• Excellent credit required: The best balance transfer offers aren’t available for consumers with less than stellar credit, so you may not qualify. If you want to transfer balances with bad credit, you may have to choose from inferior offers.
  • Balance transfer offers don’t last forever: Also remember that cards in this niche only offer a 0 percent introductory APR for 12 to 18 months in most cases. If you don’t get serious about your debt during that time, you may not end up much better off.

How to tell if a balance transfer is right for you

Is it good to transfer credit card balances? That’s a question only you can answer. Generally speaking, balance transfers work best if you can meet the following criteria:

  • You have very good or excellent credit
  • You have a plan to pay off your debt or make considerable progress during your card’s introductory offer period
  • You plan to use cash or debit for purchases (instead of other credit cards) while you’re paying off debt

In addition to checking off the boxes above, you should also run the numbers to see how much you could save with a balance transfer offer. For example, imagine you owe $6,100 in credit card debt on two different credit cards that charge a 21 percent APR, and that you’re currently paying $350 per month across both accounts. At this rate, it would take you 21 months to become debt-free if you didn’t make any other charges, and you would pay $1,240 in interest payments during that time.

Now picture yourself signing up for the Citi® Diamond Preferred® Card, which offers an introductory 0 percent APR on purchases for 12 months and 21 months on balance transfers, followed by a variable APR of 13.74 percent to 23.74 percent. Balance transfers must be completed within four months of account opening. If you transferred your $6,100 in debt over, you would owe a balance transfer fee of $305, which is 5 percent of your balance.

This means you would start your debt payoff with a balance of $6,405. However, you could pay off your debt completely in 21 months with the same monthly payment of $305.

If you’re curious how the numbers might work for your situation, Bankrate’s credit card balance transfer calculator can help.

Choosing a balance transfer card: What to look for

As you compare the best balance transfer credit cards, there are a few major factors you should look for and compare. First, check for cards that feature introductory APR offers for as long as possible—especially if you have a lot of debt to pay down. Second, check to make sure any card you’re considering doesn’t have an annual fee and look for cards with balance transfer fees at the lower end of the scale (or 3 percent instead of 5 percent).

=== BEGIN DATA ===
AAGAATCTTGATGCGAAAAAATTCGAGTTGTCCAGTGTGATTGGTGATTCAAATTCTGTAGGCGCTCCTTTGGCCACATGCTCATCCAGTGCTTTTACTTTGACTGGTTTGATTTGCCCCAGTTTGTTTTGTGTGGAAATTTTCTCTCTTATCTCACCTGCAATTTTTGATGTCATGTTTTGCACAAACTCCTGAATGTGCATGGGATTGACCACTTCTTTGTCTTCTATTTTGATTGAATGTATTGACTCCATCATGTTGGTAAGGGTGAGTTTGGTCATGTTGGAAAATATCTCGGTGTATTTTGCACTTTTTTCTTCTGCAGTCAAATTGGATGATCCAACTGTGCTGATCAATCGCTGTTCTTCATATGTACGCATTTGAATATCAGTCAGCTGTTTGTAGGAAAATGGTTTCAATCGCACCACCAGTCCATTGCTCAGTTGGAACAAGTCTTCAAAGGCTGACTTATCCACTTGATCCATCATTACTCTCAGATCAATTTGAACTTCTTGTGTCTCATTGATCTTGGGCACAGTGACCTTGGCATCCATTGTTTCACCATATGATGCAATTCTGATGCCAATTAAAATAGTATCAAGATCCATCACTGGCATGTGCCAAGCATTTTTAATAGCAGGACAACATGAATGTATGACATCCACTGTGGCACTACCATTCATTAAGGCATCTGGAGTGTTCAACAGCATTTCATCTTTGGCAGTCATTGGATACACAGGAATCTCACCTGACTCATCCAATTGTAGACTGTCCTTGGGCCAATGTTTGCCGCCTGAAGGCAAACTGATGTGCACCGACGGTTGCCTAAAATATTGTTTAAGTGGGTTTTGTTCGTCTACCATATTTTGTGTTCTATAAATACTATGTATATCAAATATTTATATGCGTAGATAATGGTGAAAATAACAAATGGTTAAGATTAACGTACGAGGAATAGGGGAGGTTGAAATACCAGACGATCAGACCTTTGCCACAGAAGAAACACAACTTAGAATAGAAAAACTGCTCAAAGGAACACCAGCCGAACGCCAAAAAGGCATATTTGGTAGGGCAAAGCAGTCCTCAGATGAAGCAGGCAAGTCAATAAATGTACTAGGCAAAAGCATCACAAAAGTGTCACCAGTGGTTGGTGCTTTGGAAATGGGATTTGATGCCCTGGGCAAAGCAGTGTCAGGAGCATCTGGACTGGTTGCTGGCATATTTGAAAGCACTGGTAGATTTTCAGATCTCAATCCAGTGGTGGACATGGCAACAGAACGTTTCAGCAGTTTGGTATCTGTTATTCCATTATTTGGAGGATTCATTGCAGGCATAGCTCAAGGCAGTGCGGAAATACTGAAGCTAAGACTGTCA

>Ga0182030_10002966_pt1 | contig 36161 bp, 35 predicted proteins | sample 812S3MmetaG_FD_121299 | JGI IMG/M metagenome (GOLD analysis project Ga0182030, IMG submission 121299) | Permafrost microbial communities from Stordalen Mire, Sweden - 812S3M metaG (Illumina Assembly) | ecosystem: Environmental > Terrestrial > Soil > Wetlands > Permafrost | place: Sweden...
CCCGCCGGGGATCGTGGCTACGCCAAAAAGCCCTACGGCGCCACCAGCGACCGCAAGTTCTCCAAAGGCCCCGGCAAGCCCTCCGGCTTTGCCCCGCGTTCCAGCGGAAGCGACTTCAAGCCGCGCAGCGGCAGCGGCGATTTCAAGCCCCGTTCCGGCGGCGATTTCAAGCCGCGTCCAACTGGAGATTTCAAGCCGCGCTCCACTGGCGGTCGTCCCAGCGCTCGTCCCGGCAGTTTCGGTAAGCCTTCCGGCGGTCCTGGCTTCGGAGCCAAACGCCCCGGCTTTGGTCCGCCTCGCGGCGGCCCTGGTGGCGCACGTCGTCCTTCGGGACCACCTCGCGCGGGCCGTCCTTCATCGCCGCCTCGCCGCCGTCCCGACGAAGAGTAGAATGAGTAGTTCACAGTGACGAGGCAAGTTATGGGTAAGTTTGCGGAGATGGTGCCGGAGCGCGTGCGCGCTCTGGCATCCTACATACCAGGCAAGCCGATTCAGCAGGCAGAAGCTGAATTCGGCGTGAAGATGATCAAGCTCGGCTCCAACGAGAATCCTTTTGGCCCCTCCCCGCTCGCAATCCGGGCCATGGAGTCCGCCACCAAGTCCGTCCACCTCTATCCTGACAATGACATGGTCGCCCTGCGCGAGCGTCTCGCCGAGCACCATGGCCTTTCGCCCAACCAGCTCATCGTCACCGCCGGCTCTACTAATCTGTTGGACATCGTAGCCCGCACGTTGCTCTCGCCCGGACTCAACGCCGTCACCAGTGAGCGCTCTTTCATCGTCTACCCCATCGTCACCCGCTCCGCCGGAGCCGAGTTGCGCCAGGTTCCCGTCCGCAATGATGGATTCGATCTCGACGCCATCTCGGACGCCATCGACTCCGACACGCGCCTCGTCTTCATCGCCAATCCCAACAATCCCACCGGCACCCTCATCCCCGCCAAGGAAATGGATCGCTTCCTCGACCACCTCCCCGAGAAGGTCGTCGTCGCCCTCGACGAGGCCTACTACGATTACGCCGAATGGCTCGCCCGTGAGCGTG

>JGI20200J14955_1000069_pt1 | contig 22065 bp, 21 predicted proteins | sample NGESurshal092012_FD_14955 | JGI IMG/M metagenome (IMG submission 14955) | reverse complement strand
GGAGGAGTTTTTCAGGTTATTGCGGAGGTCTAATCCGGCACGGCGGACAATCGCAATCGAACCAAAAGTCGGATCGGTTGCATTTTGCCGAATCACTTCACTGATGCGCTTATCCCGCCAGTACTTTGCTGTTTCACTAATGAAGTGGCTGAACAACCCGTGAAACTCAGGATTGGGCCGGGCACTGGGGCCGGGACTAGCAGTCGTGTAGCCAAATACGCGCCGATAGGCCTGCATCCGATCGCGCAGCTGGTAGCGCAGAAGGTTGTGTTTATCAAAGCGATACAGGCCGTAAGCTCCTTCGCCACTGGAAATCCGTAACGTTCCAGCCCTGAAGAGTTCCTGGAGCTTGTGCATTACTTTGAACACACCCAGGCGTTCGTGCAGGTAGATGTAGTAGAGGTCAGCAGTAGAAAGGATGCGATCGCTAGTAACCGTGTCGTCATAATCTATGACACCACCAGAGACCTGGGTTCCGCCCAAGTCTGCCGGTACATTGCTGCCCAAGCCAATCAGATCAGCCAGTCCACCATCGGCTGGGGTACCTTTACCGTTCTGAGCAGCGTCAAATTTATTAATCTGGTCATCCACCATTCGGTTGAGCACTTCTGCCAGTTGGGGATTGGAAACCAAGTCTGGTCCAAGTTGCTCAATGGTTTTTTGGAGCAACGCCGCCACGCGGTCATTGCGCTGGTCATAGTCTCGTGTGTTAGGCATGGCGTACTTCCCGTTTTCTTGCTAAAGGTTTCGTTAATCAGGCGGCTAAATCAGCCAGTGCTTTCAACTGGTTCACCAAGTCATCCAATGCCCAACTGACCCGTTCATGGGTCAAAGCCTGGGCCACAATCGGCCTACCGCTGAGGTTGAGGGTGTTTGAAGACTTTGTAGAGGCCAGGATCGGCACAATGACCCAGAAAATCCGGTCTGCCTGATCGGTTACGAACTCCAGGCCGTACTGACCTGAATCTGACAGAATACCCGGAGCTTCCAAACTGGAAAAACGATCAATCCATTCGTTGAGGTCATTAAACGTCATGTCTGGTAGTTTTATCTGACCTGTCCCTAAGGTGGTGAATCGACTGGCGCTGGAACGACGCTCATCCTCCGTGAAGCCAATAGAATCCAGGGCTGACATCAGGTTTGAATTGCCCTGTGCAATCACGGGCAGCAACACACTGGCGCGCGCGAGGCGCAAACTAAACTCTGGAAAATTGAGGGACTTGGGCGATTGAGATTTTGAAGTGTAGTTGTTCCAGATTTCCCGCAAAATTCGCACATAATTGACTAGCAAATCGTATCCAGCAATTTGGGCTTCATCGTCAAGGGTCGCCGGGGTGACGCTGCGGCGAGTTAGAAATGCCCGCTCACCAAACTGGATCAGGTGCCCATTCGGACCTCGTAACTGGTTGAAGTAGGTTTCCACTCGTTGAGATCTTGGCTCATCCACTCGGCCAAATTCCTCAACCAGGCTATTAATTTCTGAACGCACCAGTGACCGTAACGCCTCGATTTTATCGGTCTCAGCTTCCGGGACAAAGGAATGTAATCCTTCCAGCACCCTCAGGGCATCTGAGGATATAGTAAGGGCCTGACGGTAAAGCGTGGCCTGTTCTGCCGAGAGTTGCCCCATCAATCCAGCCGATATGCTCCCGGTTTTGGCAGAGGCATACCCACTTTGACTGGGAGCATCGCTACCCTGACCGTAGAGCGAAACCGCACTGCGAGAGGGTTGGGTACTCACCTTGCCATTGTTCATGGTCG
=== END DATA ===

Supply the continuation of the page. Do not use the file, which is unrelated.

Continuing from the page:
Also, be sure to check for any cardholder benefits you may want access to, such as purchase protection, travel insurance or no foreign transaction fees.

Finally, some balance transfer credit cards also offer rewards. For example, the Wells Fargo Active Cash℠ Card offers a flat 2% cash rewards rate on purchases, in addition to a 0 percent introductory APR on purchases and qualifying balance transfers from account opening for the first 15 months (14.99 percent to 24.99 percent variable APR after that). But a rewards card can be a poor choice if your ultimate goal is paying off debt since you have to spend to earn points or cash back.

The bottom line

Is it good or bad to transfer credit card balances? Either scenario could turn out to be true, and it all depends on how you handle the situation.

If your goal is consolidating debt to pay it off, then a balance transfer can be a valuable tool. But if you only want to consolidate balances so you can rack up more debt on other cards, then you probably won’t get much benefit in the end.

Here’s our advice: approach balance transfers with a certain amount of caution, and only move forward if you have a plan to get out of debt. Transfer balances the right way, and you could pay down your balances faster, save thousands of dollars or both.